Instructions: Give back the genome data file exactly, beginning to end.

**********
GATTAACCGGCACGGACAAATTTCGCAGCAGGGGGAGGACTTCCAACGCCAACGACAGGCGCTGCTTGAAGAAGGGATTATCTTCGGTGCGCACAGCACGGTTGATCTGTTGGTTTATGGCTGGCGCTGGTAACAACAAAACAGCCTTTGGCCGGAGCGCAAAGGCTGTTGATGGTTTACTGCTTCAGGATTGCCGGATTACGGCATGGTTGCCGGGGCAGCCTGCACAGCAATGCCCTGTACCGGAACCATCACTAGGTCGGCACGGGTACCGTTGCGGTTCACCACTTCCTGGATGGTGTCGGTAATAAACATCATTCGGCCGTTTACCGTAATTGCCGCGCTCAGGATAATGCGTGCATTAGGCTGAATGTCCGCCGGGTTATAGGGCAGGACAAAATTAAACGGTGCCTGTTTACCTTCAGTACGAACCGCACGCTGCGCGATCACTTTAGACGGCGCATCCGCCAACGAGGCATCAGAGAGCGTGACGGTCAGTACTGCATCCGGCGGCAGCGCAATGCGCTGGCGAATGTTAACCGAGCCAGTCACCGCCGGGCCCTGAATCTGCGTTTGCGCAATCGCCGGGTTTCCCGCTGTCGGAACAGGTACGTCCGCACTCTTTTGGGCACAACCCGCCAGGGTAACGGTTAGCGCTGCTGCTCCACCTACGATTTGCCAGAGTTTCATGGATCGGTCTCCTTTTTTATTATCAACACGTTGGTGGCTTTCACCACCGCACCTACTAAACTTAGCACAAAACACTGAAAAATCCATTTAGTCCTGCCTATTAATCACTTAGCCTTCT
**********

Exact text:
GATTAACCGGCACGGACAAATTTCGCAGCAGGGGGAGGACTTCCAACGCCAACGACAGGCGCTGCTTGAAGAAGGGATTATCTTCGGTGCGCACAGCACGGTTGATCTGTTGGTTTATGGCTGGCGCTGGTAACAACAAAACAGCCTTTGGCCGGAGCGCAAAGGCTGTTGATGGTTTACTGCTTCAGGATTGCCGGATTACGGCATGGTTGCCGGGGCAGCCTGCACAGCAATGCCCTGTACCGGAACCATCACTAGGTCGGCACGGGTACCGTTGCGGTTCACCACTTCCTGGATGGTGTCGGTAATAAACATCATTCGGCCGTTTACCGTAATTGCCGCGCTCAGGATAATGCGTGCATTAGGCTGAATGTCCGCCGGGTTATAGGGCAGGACAAAATTAAACGGTGCCTGTTTACCTTCAGTACGAACCGCACGCTGCGCGATCACTTTAGACGGCGCATCCGCCAACGAGGCATCAGAGAGCGTGACGGTCAGTACTGCATCCGGCGGCAGCGCAATGCGCTGGCGAATGTTAACCGAGCCAGTCACCGCCGGGCCCTGAATCTGCGTTTGCGCAATCGCCGGGTTTCCCGCTGTCGGAACAGGTACGTCCGCACTCTTTTGGGCACAACCCGCCAGGGTAACGGTTAGCGCTGCTGCTCCACCTACGATTTGCCAGAGTTTCATGGATCGGTCTCCTTTTTTATTATCAACACGTTGGTGGCTTTCACCACCGCACCTACTAAACTTAGCACAAAACACTGAAAAATCCATTTAGTCCTGCCTATTAATCACTTAGCCTTCT